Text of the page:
I am listening the slow, chirping death song of a mouse caught in a glue trap somewhere behind my stove.
I say somewhere because there is NO WAY I’m about to pull out the oven and actually FIND OUT.
I am outwardly chastising it’s poor planning skills. I’m posturing indignant.
You openly mocked me by pooping ON TOP OF all of my snap traps. What did you think was going to happen?
I am clenching my coffee cup in false anger and justification because no matter how much I hate the little pisser for using my kitchen counter as an outhouse the fact that it is slowly suffering and dying is involuntarily causing my eyes to water. And sniffle. And long to hear, “Let it Go” for 12,102,130 time just to drown out the fact that I am mourning the swan song of a RODENT.
Lord, parenting made me soft.
So I’m going to think instead on the amazing night of music my husband and I spent last night.
As a birthday gift, my husband’s folks gave him tickets to see Ani DiFranco. Yes. You heard me. As a birthday gift for MY HUSBAND, HE wanted Ani DiFranco tickets. Every patchouli-scented, righteously-angered feminist just breathed a shaggy, jealous breath. He is that cool, people. We’ve pretty much both been in love with her for the last fifteen years. It’s hard not to love a woman who’s got such a good handle on rhythm, who dances like she’s free, who wields words like they’re weapons and makes you feel like you EXPERIENCED something. She’s sick. She’s older now clearly, and less angry by far but she’s still charged with insightful lyrics full of politics and social commentary, love and loss, and now, some tunes peppered with a few nods to the two little people she gave birth to since last I listened to her. I guess, parenthood tames us all. There is no other music that connects people like folk music. One person, one microphone, one guitar telling their story. You can quote me on that because it’s true.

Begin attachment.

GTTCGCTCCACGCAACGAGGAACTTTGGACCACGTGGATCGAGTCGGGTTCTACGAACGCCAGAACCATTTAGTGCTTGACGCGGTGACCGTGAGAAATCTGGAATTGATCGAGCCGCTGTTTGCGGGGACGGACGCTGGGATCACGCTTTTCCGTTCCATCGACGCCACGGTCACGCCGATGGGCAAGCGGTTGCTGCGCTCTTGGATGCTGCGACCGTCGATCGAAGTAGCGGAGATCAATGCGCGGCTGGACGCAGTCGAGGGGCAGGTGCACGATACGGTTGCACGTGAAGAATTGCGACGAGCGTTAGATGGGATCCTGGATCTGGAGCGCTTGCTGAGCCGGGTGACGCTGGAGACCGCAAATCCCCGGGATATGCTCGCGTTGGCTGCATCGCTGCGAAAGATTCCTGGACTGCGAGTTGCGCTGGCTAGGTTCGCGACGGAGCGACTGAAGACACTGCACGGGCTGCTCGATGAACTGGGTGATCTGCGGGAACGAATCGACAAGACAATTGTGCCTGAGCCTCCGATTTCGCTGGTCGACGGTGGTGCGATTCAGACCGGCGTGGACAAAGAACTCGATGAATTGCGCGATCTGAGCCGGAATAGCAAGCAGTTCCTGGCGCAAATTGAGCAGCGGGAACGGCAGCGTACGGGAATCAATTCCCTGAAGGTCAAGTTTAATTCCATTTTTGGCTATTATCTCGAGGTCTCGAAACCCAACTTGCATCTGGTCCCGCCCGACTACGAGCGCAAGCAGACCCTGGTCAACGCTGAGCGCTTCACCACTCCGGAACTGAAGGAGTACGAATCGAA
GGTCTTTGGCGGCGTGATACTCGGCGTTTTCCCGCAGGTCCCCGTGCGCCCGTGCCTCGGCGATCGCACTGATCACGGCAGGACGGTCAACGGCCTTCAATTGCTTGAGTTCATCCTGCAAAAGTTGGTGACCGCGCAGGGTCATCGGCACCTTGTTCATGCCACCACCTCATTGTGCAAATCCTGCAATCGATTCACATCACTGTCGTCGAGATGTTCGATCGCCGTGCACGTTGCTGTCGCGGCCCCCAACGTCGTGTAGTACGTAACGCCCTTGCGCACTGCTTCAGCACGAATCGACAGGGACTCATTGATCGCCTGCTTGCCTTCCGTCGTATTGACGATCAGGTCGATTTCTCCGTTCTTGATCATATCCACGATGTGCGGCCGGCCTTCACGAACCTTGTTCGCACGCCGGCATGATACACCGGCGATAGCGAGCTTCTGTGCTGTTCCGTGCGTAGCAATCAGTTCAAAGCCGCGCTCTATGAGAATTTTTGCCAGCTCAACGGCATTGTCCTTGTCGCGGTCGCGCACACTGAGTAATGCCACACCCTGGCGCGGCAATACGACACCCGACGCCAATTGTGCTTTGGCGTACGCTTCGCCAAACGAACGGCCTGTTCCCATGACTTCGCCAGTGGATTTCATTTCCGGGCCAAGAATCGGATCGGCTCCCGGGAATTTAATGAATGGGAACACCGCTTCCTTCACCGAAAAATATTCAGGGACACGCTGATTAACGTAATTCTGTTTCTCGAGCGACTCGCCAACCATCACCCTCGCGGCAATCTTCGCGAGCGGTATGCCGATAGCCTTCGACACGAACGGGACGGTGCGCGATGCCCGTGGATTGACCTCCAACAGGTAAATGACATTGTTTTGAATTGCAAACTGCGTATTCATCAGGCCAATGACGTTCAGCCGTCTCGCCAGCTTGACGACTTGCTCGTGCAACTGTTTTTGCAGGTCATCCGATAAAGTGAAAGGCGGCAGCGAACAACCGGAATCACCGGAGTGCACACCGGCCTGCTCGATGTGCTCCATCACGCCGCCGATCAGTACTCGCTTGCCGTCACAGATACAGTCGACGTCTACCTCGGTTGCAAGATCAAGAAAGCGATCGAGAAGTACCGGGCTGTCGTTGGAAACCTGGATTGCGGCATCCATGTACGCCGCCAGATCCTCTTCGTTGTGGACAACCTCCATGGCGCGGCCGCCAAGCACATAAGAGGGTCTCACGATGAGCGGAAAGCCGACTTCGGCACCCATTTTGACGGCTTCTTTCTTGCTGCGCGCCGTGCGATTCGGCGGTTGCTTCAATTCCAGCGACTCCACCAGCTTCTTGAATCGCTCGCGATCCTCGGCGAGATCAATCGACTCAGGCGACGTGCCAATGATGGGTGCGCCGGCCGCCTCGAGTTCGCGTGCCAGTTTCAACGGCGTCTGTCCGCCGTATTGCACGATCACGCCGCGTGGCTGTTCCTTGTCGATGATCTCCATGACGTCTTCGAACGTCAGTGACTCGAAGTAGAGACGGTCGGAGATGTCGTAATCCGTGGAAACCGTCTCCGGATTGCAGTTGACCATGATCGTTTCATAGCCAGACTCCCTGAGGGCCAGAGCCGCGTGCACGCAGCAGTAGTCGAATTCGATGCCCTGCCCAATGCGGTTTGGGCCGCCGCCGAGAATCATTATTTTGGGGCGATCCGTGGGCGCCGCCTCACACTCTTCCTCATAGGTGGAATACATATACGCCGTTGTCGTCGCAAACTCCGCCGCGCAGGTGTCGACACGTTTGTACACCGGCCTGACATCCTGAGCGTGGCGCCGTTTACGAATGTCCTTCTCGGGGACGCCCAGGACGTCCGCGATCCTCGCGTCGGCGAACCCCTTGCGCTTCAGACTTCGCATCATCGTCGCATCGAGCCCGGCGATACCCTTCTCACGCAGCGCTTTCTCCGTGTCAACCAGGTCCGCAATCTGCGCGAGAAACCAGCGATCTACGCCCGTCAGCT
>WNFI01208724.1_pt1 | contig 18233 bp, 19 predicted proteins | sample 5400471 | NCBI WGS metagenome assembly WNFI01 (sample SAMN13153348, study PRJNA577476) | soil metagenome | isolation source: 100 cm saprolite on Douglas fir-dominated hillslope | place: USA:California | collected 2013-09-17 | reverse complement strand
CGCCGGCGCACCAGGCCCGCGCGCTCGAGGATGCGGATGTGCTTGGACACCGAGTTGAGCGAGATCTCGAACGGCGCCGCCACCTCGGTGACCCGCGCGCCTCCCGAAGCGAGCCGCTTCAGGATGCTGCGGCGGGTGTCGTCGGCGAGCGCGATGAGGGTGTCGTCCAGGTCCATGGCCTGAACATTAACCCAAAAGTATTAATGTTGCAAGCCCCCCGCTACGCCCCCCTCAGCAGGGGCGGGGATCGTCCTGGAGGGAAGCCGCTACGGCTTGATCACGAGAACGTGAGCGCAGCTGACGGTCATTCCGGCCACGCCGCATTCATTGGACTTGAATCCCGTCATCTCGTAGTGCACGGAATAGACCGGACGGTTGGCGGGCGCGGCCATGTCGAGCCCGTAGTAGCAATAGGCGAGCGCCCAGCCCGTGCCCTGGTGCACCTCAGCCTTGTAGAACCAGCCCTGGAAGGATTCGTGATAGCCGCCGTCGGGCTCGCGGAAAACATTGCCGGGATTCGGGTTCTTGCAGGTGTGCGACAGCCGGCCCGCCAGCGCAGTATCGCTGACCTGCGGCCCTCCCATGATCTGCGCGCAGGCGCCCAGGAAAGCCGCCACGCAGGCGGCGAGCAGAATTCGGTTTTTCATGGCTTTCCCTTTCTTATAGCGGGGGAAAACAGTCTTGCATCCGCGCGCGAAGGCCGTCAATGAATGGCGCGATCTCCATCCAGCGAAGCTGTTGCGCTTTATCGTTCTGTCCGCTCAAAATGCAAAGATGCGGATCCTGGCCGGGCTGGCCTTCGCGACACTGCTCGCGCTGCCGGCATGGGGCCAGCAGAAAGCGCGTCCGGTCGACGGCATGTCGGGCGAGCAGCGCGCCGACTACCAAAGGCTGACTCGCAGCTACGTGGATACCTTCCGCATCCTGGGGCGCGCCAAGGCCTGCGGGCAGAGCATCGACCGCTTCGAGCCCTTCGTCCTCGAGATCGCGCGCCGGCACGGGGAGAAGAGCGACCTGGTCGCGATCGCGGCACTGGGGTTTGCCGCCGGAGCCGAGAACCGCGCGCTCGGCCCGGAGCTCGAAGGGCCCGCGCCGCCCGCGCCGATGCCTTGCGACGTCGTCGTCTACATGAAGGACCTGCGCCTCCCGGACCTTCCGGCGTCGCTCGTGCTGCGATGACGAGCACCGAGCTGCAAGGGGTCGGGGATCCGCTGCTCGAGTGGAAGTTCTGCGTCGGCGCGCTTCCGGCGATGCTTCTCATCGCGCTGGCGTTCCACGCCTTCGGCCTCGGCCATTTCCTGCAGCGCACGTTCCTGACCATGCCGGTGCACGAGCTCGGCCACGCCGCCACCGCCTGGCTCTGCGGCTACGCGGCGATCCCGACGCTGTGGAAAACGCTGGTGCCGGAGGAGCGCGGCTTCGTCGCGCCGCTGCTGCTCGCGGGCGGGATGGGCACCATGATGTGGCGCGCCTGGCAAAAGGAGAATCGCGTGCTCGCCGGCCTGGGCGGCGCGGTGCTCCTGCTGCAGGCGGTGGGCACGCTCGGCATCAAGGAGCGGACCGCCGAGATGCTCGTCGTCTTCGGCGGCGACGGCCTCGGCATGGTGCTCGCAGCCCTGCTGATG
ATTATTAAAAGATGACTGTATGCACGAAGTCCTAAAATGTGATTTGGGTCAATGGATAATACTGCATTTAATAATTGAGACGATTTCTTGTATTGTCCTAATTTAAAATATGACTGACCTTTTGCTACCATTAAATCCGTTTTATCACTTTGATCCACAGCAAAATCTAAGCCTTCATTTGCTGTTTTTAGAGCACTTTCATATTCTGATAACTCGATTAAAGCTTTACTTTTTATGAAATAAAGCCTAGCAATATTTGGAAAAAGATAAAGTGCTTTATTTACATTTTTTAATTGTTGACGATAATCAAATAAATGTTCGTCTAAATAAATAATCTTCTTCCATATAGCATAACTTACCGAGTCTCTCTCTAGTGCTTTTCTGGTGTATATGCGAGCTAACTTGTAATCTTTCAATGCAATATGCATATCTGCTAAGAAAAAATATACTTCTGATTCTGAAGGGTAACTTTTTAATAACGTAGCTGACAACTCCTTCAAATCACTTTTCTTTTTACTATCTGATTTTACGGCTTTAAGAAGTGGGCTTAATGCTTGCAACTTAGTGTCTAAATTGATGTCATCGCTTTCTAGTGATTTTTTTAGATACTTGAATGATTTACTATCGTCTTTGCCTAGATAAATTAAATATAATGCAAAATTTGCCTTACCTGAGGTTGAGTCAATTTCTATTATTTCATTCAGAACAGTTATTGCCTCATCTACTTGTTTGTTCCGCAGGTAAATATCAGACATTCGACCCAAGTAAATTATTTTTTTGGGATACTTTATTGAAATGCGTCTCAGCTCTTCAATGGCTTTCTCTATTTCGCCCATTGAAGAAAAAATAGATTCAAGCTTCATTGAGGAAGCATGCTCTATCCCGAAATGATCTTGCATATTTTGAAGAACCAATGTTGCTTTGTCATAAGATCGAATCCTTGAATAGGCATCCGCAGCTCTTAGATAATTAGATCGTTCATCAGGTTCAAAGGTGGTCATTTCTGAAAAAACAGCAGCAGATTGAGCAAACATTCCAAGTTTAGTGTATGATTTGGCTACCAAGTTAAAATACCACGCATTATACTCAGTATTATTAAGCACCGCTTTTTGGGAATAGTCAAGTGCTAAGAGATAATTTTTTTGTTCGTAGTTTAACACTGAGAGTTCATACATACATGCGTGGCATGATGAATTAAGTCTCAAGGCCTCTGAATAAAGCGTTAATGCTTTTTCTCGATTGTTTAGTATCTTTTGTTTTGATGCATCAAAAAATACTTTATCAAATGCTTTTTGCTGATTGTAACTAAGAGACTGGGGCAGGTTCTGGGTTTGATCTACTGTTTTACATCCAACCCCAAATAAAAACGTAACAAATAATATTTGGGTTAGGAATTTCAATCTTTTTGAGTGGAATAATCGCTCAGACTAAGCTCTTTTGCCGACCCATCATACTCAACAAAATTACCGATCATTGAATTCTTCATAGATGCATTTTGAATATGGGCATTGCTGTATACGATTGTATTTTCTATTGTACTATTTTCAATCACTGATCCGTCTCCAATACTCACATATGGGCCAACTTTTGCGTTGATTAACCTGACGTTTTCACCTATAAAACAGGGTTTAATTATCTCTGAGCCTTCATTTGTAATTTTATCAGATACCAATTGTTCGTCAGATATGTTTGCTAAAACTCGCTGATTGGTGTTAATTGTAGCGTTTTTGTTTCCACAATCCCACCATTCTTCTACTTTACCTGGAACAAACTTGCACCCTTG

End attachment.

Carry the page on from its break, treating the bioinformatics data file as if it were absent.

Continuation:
But what struck me about her last night was not necessarily how talented she is, but how happy she was. She loves what she does, and she does it well. Not a lot of folks showed up last night, because let’s face it, she’s not Beyonce. But she couldn’t have been happier, couldn’t have played any better, couldn’t have been more content with her lot in life and her place in it and it left me feeling, “I want to live that way.” I want to do the same something every day because it’s what makes my heart move with joy and purpose, do it as best as I can, and share it, unashamedly with others. Wow. Watching her gave me the Gospel last night. I know for a fact that that would never have been her intention, but God gets to use whoever he pleases in any way He wishes, and He used her for me.
I suppose being tamed by parenthood doesn’t make our vision narrower, but in fact, makes everything too accessible. You see things you never had before. You FEEL things all together differently.
I am now officially crying with my dying mouse. Oh God, somebody come over and put it out of it’s misery. If I see it, I’ll throw up.
But part of me is glad that if I can’t share her talent, at least we have the divine shaping of parenthood in common. Even if hers leads to better music, and mine to sob alone in the dining room with a mouse trap.